Confessions of a Lifelong Student

Let me pause to say that I have always loved being a student. I actually was one of those people who really liked going to school. And in university, after completing a thesis my senior year, I considered going on to do a PhD in literature. But after a year and a half of giving myself space from academia, I realized that if I do go back to school, it needs to be for something relevant to the social discussions and issues I confront every day. I still adore literature, but I cannot spend six years diving ever further into the insulated academic world of literary analysis. Today I am writing my stories, exploring new territory, and diving into projects that I figure out as I go. Most importantly, I have realized how much I am learning by going at it myself.

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I sat down today and thought about the most organic and fulfilling learning experiences I’ve ever had. The first four things that sprang to mind were: aoc gold

- becoming fluent in Spanish

- taking a community activism training course

- learning to start my own business and build an online community

- writing my thesis

What do all these experiences have in common? I was thrown into the thick of it, and spurred to make my way.

I became fluent in Spanish by living, studying, eating and breathing in Spanish for a full year in Valencia, Spain. The community activism training course was based around actually planning and creating our own nonprofit organizations — press conference introduction and all. My business and blogging? Well, I was just trying to figure out a way to support my mobile and independent lifestyle. And the thesis, though unquestionably within academia, required me to create something huge on my own.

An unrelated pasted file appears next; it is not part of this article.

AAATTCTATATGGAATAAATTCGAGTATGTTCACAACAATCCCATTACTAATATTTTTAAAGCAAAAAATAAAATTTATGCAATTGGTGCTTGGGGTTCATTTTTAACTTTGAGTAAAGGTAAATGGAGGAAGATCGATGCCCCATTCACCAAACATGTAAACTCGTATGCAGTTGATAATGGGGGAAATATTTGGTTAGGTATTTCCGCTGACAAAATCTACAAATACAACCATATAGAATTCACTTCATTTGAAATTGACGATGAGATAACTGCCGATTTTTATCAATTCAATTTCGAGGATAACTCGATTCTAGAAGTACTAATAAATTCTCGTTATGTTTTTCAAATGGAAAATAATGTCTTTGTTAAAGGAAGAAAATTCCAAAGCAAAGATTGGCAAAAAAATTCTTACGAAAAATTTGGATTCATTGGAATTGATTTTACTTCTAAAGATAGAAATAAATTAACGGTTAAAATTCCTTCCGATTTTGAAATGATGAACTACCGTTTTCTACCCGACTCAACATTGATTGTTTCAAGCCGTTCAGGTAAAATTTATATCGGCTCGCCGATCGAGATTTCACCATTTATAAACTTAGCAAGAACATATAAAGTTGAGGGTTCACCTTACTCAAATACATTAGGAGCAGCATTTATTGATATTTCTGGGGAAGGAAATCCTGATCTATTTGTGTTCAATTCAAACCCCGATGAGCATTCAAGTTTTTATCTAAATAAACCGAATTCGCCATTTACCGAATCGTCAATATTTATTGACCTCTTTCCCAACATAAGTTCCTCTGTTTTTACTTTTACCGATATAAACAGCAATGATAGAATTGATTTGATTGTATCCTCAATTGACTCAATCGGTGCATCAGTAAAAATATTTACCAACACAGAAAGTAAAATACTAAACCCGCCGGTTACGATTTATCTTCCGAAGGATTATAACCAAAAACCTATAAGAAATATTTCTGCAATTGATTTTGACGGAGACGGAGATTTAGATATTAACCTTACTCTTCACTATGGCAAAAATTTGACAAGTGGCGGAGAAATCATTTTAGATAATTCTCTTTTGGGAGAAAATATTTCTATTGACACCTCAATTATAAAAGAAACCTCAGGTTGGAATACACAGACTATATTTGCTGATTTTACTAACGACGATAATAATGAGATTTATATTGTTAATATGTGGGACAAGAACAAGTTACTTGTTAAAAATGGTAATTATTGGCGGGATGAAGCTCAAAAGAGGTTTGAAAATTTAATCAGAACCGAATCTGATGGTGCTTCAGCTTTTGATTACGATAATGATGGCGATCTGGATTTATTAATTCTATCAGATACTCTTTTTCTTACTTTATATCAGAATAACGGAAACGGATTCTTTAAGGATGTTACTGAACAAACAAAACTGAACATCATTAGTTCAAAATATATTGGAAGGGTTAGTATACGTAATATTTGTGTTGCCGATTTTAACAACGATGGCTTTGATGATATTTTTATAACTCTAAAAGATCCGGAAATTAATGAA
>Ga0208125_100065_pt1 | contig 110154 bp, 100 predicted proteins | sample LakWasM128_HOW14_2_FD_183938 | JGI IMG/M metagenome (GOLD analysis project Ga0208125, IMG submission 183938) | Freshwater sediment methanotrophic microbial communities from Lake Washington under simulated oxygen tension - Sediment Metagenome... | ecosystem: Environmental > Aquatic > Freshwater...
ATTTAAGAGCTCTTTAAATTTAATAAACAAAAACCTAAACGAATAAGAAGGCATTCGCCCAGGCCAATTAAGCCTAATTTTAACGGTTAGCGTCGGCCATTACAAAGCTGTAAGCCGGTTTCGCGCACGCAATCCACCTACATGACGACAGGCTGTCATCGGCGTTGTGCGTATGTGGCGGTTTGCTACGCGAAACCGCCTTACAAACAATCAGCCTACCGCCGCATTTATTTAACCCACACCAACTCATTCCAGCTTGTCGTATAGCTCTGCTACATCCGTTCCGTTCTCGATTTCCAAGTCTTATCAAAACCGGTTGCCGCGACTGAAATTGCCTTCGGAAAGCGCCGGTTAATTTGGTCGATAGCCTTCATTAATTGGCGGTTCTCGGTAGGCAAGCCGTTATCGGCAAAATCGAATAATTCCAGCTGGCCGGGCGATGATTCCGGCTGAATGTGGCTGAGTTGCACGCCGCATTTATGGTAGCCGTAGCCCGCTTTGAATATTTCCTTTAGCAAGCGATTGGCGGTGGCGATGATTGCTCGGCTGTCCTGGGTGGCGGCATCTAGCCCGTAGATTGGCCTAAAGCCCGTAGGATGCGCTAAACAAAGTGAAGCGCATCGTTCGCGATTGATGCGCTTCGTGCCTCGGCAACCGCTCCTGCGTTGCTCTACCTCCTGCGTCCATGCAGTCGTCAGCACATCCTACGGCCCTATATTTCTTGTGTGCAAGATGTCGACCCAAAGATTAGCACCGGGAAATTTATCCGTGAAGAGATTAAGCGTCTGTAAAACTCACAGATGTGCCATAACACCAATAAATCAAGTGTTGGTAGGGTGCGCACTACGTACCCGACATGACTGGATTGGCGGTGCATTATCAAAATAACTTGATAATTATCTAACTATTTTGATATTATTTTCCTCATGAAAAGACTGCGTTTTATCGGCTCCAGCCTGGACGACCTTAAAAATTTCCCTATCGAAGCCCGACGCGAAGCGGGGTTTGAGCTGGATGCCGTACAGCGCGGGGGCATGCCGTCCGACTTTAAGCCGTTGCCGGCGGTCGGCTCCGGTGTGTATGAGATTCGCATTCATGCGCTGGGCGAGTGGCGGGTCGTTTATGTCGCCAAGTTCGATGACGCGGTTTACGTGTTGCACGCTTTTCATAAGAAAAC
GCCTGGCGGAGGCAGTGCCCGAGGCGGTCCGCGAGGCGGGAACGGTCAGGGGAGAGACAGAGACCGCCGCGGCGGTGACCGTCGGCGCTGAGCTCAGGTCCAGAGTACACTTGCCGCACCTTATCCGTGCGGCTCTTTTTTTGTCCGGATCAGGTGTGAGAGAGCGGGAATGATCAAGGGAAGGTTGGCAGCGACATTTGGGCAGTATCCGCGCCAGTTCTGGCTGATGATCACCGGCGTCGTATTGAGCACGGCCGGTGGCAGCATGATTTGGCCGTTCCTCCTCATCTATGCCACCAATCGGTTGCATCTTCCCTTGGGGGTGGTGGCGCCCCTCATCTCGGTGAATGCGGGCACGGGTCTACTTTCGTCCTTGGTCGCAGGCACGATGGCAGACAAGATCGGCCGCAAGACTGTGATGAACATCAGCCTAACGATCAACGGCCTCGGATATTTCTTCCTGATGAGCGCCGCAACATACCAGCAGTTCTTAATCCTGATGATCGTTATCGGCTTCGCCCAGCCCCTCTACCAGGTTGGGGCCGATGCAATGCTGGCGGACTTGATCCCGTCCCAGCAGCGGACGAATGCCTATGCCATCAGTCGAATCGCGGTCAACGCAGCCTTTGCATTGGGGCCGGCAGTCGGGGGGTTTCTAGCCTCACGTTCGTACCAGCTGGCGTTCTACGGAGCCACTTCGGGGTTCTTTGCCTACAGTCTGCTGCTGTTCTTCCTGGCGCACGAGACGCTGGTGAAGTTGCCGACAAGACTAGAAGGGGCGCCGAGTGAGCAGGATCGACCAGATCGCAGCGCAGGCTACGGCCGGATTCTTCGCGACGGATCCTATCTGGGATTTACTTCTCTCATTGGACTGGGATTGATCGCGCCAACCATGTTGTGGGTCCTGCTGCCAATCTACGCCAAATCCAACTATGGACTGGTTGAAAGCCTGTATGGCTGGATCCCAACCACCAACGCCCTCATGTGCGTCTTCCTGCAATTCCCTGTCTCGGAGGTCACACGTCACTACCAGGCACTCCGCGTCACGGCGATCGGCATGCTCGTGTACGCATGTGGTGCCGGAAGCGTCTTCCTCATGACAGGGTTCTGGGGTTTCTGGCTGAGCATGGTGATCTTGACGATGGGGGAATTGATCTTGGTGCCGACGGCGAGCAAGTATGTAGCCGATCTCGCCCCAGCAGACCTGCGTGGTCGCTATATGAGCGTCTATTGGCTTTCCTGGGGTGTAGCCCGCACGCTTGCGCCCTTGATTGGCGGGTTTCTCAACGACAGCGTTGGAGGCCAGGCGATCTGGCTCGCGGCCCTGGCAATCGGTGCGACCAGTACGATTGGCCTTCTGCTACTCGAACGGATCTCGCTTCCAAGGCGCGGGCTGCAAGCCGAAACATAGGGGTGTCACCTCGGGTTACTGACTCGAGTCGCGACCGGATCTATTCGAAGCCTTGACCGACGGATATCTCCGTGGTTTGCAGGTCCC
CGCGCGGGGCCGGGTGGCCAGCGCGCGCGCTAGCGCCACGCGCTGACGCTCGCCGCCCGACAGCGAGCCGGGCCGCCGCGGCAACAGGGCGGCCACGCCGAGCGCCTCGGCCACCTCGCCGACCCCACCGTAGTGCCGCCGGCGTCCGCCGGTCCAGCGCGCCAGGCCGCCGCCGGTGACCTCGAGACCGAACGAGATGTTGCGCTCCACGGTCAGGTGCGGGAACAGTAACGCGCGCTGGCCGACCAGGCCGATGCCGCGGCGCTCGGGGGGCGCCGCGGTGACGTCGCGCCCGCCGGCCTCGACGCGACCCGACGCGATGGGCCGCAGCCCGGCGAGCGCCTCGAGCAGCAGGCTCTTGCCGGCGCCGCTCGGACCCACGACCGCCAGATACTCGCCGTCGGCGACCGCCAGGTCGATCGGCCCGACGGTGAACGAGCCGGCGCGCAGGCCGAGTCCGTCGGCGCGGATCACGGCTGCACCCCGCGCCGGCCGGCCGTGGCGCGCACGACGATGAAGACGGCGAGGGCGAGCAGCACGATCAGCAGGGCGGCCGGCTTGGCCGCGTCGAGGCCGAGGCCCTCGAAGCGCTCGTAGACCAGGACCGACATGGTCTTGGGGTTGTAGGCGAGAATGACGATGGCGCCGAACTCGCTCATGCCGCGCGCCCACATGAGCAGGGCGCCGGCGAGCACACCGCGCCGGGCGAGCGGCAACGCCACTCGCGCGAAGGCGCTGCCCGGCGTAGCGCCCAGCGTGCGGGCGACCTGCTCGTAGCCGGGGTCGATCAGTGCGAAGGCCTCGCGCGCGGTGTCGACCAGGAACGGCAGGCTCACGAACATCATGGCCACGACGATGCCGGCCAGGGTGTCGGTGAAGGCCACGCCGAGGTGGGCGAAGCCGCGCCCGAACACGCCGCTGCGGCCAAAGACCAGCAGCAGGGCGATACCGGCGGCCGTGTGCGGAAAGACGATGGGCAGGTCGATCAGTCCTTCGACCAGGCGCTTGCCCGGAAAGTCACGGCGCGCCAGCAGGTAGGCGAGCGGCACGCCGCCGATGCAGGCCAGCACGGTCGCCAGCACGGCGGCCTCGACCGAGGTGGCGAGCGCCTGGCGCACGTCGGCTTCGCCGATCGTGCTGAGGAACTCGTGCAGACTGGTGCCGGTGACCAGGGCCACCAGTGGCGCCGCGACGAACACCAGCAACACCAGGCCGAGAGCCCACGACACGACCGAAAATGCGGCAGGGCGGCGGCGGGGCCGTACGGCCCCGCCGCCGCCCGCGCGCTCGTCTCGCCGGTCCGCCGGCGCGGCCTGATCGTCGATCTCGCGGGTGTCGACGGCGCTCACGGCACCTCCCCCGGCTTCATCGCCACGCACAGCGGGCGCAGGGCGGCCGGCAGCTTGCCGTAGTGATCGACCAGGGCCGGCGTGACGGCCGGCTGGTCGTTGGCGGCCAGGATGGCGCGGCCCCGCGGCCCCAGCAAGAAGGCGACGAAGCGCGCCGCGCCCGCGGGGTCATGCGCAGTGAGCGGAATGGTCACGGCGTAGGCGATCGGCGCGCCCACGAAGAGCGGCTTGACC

In all of these examples, I made tons of mistakes. None of them were irreparable, and most of them were formative in my learning experience. Being in the thick of things is one of the best ways to get rid of that fear of failure, which is how we thrive and nurture our development.

Does this mean that our education systems need to become more experiential in order to become more creative? How can classrooms embrace the fruits of failure, and redefine them as discovery? I think this should be an inspiring topic to discuss, because there is so much potential.

I encourage you all to watch Robinson’s TED talk below — aside from being brilliant, he’s also relentlessly hilarious. [if you are viewing this post in an RSS reader or e-mail, you may need to click the link to watch on YouTube].